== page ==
Jessica J. Moorleghen

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BACKGROUND Infusion of angiotensin II (AngII) via subcutaneous osmotic pumps into mice promotes the development of abdominal aortic aneurysms (AAAs). These AngII-induced AAAs develop via a complex process in which there is a transmedial break, lumen dilation, thrombus formation, inflammation involving cells of both the innate and acquired immune systems,(More)
Chronic infusion of angiotensin II (AngII) augments atherosclerosis and abdominal aortic aneurysm (AAA) formation in hypercholesterolemic mice. AngII-induced AAAs are associated with medial macrophage accumulation and matrix metalloproteinase (MMP) activation. Inhibition of calpain, a calcium-activated neutral cysteine protease, by overexpression of its(More)
OBJECTIVE Angiotensin II (AngII) infusion profoundly increases activity of calpains, calcium-dependent neutral cysteine proteases, in mice. Pharmacological inhibition of calpains attenuates AngII-induced aortic medial macrophage accumulation, atherosclerosis, and abdominal aortic aneurysm in mice. However, the precise functional contribution of(More)
Angiotensin II (Ang II) promotes development of ascending aortic aneurysms (AAs), but progression of this pathology is undefined. We evaluated factors potentially involved in progression, and determined the temporal sequence of tissue changes during development of Ang II-induced ascending AAs. Ang II infusion into C57BL/6J mice promoted rapid expansion of(More)
Angiotensin II (AngII) infusion initiates abdominal aortic aneurysm (AAA) development due to medial disruption and results in luminal dilation and thrombus formation. The objective of this study was to determine whether AAA progressed during protracted AngII infusion. Male apoE(-/-) mice were infused with AngII using miniosmotic pumps. On day 27, suprarenal(More)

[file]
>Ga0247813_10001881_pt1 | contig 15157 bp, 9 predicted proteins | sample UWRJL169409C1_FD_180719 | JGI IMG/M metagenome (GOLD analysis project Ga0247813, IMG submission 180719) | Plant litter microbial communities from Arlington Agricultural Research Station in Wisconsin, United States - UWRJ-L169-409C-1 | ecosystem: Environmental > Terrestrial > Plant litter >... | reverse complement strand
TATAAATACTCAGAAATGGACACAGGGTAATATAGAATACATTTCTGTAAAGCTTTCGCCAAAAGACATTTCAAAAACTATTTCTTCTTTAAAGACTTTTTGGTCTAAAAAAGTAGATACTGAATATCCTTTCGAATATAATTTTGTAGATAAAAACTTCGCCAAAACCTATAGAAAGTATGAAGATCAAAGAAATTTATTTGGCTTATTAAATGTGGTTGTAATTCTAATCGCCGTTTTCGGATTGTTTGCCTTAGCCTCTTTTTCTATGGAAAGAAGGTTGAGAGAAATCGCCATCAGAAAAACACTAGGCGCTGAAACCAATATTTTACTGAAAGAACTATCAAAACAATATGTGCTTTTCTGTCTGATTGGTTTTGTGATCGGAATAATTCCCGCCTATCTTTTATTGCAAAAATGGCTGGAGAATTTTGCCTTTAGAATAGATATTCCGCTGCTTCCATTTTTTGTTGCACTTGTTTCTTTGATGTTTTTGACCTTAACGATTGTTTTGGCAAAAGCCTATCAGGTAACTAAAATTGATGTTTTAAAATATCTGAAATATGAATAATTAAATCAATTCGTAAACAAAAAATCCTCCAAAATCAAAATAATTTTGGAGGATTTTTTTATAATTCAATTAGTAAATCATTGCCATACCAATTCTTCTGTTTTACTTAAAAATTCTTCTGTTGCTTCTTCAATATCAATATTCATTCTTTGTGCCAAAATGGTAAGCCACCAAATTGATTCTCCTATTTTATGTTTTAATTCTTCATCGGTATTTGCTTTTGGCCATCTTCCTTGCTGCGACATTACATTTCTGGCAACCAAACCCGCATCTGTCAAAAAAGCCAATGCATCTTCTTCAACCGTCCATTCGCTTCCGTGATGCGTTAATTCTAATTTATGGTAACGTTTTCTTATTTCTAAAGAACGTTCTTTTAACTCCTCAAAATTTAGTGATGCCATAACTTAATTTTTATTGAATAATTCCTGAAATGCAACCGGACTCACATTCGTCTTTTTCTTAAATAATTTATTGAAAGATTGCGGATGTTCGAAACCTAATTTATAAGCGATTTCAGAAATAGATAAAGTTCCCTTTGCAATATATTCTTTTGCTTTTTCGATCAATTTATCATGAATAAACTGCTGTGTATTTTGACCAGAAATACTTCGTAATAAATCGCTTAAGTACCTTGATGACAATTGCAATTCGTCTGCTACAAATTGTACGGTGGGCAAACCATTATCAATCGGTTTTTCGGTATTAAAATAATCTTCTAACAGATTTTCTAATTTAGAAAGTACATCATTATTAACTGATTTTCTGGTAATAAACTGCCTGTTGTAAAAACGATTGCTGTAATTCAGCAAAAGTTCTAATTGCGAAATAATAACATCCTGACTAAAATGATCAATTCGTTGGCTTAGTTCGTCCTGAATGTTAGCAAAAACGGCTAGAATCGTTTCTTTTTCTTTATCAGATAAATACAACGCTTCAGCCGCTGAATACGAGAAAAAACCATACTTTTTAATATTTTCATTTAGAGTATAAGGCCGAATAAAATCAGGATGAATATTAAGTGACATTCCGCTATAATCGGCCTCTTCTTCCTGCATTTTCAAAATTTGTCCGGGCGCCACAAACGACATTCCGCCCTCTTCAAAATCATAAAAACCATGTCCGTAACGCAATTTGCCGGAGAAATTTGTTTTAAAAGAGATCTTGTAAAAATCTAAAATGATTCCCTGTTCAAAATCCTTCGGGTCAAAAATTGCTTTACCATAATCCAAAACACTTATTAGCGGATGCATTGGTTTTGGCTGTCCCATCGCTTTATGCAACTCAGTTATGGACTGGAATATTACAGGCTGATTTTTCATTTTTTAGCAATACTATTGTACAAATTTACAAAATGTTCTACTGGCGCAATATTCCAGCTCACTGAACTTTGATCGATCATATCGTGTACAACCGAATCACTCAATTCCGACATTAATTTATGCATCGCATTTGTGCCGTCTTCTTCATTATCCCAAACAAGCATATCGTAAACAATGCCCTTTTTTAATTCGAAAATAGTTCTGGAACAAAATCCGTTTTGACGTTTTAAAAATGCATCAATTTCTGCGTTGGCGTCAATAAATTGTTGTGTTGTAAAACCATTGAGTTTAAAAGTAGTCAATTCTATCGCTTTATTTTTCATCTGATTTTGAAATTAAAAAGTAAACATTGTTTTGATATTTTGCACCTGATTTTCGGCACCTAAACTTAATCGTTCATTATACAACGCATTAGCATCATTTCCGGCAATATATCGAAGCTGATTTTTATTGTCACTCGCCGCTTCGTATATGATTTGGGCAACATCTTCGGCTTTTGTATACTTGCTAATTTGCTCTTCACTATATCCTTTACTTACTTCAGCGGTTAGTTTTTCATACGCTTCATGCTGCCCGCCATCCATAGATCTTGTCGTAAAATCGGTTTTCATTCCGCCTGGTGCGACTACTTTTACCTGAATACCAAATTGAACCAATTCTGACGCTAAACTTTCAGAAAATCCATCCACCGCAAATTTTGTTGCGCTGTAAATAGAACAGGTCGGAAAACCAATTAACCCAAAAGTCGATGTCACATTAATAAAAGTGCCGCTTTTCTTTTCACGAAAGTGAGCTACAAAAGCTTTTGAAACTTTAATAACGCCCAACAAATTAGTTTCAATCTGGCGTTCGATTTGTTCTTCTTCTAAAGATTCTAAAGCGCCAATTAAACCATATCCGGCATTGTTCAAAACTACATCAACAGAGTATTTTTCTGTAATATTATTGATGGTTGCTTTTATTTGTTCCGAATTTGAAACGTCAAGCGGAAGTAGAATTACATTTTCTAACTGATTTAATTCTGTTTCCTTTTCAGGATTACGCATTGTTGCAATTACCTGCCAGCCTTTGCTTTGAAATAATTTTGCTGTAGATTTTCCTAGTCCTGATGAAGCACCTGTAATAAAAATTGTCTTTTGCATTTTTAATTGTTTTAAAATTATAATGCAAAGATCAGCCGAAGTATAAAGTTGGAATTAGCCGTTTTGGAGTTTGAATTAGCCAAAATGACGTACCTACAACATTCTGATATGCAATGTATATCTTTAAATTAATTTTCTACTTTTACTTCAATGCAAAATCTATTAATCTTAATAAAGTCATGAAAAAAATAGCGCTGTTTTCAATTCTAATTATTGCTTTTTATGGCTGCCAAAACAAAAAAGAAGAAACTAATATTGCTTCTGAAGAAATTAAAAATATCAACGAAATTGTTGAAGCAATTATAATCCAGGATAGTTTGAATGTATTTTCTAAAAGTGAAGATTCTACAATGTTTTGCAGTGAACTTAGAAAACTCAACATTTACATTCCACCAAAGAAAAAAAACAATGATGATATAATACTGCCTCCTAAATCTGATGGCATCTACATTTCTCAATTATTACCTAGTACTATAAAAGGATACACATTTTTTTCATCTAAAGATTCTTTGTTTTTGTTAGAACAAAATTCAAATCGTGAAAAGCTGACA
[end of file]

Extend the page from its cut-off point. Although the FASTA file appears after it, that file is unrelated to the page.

BACKGROUND Whole body genetic deletion of AT1a receptors in mice uniformly reduces hypercholesterolemia and angiotensin II-(AngII) induced atherosclerosis and abdominal aortic aneurysms (AAAs). However, the role of AT1a receptor stimulation of principal cell types resident in the arterial wall remains undefined. Therefore, the aim of this study was to(More)
RATIONALE Human studies and mouse models have provided evidence for angiotensin II (Ang II)-based mechanisms as an underlying cause of aneurysms localized to the ascending aorta. In agreement with this associative evidence, we have published recently that Ang II infusion induces aneurysmal pathology in the ascending aorta. OBJECTIVE The aim of this study(More)
RATIONALE Angiotensin II (Ang II) has diverse effects on smooth muscle cells (SMCs). The diversity of effects may relate to the regional location of this cell type. OBJECTIVE The aim of this study was to define whether Ang II exerted divergent effects on smooth muscle cells in the aorta and determine the role of blood pressure and specific oxidant(More)
OBJECTIVE Receptor-associated protein (RAP) was initially described as a regulator of low density lipoprotein receptor-related protein 1 (LRP1), but is now known to regulate many proteins. Since the direct effects of RAP on vascular pathologies have not been studied, this study determined whether RAP deficiency influenced angiotensin II (AngII)-induced(More)
BACKGROUND There is no proven medical approach to attenuating expansion and rupture of abdominal aortic aneurysms (AAAs). One approach that is currently being investigated is the use of doxycycline. Despite being primarily used as an antimicrobial drug, doxycycline has been proposed to function in reducing AAA expansion. Doxycycline is effective in reducing(More)